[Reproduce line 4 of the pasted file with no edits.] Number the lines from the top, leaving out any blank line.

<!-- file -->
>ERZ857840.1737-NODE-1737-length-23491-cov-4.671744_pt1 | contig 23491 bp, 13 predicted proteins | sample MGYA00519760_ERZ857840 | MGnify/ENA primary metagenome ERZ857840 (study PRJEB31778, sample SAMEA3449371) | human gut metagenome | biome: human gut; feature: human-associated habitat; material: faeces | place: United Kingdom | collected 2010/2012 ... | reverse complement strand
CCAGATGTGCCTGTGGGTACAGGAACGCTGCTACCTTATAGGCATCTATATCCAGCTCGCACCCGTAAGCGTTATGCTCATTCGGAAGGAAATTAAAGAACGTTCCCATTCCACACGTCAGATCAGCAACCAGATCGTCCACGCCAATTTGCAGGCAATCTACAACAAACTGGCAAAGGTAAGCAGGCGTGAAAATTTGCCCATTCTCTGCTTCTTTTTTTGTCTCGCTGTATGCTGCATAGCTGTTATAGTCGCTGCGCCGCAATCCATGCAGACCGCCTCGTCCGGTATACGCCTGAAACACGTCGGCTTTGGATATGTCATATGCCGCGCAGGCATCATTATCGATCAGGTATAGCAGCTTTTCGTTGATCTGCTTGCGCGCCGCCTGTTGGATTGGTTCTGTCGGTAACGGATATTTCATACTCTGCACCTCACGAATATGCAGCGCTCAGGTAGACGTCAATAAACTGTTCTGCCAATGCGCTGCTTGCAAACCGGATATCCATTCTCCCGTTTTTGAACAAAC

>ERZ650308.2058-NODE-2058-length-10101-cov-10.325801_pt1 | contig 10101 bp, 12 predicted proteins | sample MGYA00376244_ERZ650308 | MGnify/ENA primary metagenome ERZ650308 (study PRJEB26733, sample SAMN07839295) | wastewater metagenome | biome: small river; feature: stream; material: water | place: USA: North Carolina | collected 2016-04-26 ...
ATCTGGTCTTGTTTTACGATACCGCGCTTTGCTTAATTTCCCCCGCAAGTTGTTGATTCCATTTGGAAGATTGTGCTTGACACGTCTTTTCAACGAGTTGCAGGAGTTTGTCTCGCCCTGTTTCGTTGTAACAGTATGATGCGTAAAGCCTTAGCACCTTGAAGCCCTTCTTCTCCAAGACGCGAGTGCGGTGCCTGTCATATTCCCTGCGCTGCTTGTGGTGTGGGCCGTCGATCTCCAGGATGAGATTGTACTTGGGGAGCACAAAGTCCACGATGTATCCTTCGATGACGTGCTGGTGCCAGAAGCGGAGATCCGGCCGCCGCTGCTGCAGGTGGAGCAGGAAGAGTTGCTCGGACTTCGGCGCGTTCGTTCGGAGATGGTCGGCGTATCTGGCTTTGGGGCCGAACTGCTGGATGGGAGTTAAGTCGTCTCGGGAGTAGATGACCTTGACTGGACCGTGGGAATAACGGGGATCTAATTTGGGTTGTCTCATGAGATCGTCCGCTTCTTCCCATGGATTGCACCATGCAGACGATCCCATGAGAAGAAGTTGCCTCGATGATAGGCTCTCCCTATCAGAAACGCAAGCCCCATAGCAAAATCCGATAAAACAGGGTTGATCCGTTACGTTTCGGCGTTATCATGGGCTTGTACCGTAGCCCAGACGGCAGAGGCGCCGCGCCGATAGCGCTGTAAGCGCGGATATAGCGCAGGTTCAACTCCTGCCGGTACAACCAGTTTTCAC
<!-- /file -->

ATCTGGTCTTGTTTTACGATACCGCGCTTTGCTTAATTTCCCCCGCAAGTTGTTGATTCCATTTGGAAGATTGTGCTTGACACGTCTTTTCAACGAGTTGCAGGAGTTTGTCTCGCCCTGTTTCGTTGTAACAGTATGATGCGTAAAGCCTTAGCACCTTGAAGCCCTTCTTCTCCAAGACGCGAGTGCGGTGCCTGTCATATTCCCTGCGCTGCTTGTGGTGTGGGCCGTCGATCTCCAGGATGAGATTGTACTTGGGGAGCACAAAGTCCACGATGTATCCTTCGATGACGTGCTGGTGCCAGAAGCGGAGATCCGGCCGCCGCTGCTGCAGGTGGAGCAGGAAGAGTTGCTCGGACTTCGGCGCGTTCGTTCGGAGATGGTCGGCGTATCTGGCTTTGGGGCCGAACTGCTGGATGGGAGTTAAGTCGTCTCGGGAGTAGATGACCTTGACTGGACCGTGGGAATAACGGGGATCTAATTTGGGTTGTCTCATGAGATCGTCCGCTTCTTCCCATGGATTGCACCATGCAGACGATCCCATGAGAAGAAGTTGCCTCGATGATAGGCTCTCCCTATCAGAAACGCAAGCCCCATAGCAAAATCCGATAAAACAGGGTTGATCCGTTACGTTTCGGCGTTATCATGGGCTTGTACCGTAGCCCAGACGGCAGAGGCGCCGCGCCGATAGCGCTGTAAGCGCGGATATAGCGCAGGTTCAACTCCTGCCGGTACAACCAGTTTTCAC